Premium pricing is used by companies who have a product with clear differentiation as compared to competitors. This is different to skimming pricing in that it is a long-term strategy as opposed to skimming. Some examples can be five-star hotels and other similar luxurious products CITATION Tim12 \l 1033 (J.Smith, 2012).
The case of Carmex
Carmex has been using economy pricing as a strategy and in order to apply this strategy, it is applying a cost-plus pricing method. Price is set by adding some decided percentage to the total cost of production. It is emphasized in video many a time that company keeps its cost of production in control which means that it has a strong base from where it can launch its pricing strategy. Considering the nature of its product, it can also change to penetration pricing because it has controlled its costs of production. For a short time, it will have to bear some losses but eventually profits will start coming as other products will be driven out of competition.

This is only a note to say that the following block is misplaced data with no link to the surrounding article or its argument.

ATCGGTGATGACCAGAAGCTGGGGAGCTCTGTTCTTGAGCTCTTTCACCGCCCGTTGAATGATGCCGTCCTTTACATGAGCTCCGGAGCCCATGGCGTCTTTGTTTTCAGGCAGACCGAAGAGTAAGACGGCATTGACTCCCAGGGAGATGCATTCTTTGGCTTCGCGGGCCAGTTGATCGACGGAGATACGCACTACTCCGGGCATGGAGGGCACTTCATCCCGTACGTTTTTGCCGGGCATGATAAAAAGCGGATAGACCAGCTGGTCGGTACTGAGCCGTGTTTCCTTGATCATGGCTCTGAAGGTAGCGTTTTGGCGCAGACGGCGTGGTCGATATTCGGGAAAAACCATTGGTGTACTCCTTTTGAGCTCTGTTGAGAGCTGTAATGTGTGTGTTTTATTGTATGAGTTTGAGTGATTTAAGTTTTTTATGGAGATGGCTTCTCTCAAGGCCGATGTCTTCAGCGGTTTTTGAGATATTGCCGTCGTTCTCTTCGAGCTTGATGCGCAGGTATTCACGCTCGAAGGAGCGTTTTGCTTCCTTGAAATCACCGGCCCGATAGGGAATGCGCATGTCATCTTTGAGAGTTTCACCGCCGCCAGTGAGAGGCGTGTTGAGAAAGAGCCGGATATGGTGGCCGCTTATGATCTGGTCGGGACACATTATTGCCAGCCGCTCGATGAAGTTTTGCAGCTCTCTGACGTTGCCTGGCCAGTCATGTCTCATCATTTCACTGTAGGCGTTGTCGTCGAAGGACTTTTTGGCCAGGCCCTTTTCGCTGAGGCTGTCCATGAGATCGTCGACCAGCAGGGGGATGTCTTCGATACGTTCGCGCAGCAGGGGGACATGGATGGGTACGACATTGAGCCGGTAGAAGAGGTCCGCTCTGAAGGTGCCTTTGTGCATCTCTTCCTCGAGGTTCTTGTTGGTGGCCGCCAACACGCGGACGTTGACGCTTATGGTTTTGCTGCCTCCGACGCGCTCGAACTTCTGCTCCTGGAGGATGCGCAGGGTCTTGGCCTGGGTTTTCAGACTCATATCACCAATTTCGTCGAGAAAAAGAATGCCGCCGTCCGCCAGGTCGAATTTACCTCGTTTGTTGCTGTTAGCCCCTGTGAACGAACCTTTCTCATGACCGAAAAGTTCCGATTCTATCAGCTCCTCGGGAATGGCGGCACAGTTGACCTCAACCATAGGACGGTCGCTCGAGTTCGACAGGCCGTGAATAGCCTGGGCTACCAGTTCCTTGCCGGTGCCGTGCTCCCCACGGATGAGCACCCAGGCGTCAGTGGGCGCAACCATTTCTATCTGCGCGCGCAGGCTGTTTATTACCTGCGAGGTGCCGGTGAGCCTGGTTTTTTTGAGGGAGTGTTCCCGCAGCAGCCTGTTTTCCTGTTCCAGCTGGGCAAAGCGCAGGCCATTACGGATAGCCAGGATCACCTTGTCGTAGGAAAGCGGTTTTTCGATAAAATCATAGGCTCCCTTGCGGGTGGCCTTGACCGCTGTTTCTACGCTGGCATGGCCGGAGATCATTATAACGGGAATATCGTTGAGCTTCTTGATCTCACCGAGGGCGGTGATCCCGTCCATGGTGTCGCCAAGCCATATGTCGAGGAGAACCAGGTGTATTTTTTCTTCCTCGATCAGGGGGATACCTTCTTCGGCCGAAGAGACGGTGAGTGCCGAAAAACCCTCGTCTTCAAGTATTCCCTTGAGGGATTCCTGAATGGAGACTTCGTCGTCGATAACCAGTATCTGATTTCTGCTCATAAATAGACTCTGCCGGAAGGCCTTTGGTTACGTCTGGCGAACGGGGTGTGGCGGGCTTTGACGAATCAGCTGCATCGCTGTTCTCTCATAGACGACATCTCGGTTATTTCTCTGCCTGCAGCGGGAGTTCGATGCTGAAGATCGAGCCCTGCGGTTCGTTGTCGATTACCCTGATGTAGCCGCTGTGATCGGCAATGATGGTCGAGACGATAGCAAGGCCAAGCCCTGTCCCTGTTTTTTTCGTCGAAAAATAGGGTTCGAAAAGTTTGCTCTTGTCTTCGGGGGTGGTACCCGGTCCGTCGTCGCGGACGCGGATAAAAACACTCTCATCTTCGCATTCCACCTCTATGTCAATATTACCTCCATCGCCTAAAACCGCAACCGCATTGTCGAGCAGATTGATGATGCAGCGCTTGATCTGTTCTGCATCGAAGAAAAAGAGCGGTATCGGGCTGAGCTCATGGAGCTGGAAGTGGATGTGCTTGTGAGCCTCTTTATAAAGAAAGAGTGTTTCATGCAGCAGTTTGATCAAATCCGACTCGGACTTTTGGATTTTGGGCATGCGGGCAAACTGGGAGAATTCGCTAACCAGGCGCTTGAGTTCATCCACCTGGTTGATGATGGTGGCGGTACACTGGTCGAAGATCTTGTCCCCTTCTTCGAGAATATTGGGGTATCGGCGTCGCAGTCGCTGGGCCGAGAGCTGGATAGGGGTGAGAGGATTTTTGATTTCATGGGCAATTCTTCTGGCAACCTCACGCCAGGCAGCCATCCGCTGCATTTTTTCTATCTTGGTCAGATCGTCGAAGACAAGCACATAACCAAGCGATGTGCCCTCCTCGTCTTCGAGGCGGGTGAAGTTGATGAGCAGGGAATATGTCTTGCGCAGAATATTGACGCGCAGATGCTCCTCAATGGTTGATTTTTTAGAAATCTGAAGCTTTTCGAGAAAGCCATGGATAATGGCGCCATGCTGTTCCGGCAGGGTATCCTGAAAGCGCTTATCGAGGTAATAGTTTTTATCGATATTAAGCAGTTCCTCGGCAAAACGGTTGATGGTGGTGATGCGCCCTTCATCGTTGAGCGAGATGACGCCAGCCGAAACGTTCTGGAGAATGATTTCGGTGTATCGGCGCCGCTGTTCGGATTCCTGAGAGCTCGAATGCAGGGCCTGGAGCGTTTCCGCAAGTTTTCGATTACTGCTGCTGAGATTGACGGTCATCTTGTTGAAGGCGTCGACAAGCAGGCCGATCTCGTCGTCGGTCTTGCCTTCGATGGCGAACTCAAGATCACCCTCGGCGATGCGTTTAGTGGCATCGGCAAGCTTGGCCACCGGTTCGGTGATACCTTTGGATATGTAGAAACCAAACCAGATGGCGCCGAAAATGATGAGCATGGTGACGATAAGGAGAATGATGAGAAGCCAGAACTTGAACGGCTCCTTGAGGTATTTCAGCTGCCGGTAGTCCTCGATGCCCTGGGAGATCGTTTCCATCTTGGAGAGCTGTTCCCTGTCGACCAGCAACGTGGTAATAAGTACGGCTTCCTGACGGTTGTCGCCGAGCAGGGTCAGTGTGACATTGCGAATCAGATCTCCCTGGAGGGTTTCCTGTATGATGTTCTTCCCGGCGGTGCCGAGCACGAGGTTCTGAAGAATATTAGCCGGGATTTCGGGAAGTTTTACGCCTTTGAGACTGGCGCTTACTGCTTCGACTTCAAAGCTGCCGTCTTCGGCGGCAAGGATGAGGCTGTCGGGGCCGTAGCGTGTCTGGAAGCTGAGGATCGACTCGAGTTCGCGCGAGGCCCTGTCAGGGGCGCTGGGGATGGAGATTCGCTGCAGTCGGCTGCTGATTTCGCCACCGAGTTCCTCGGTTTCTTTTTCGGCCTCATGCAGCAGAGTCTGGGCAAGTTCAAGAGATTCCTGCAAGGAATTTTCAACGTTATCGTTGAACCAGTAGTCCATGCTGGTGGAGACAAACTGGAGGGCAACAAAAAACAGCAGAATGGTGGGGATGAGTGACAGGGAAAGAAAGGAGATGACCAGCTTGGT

Company is also using psychological pricing as a tool which is evident by some products priced at $ 4.99 instead of $5.00. This has a psychological impact on the customers that they have bought a cheaper product. This strategy is justified because company is offering a generic product that has no particular differentiating characteristic as compared to its competitors. Pricing can only be used to attract some customers to buy company’s products.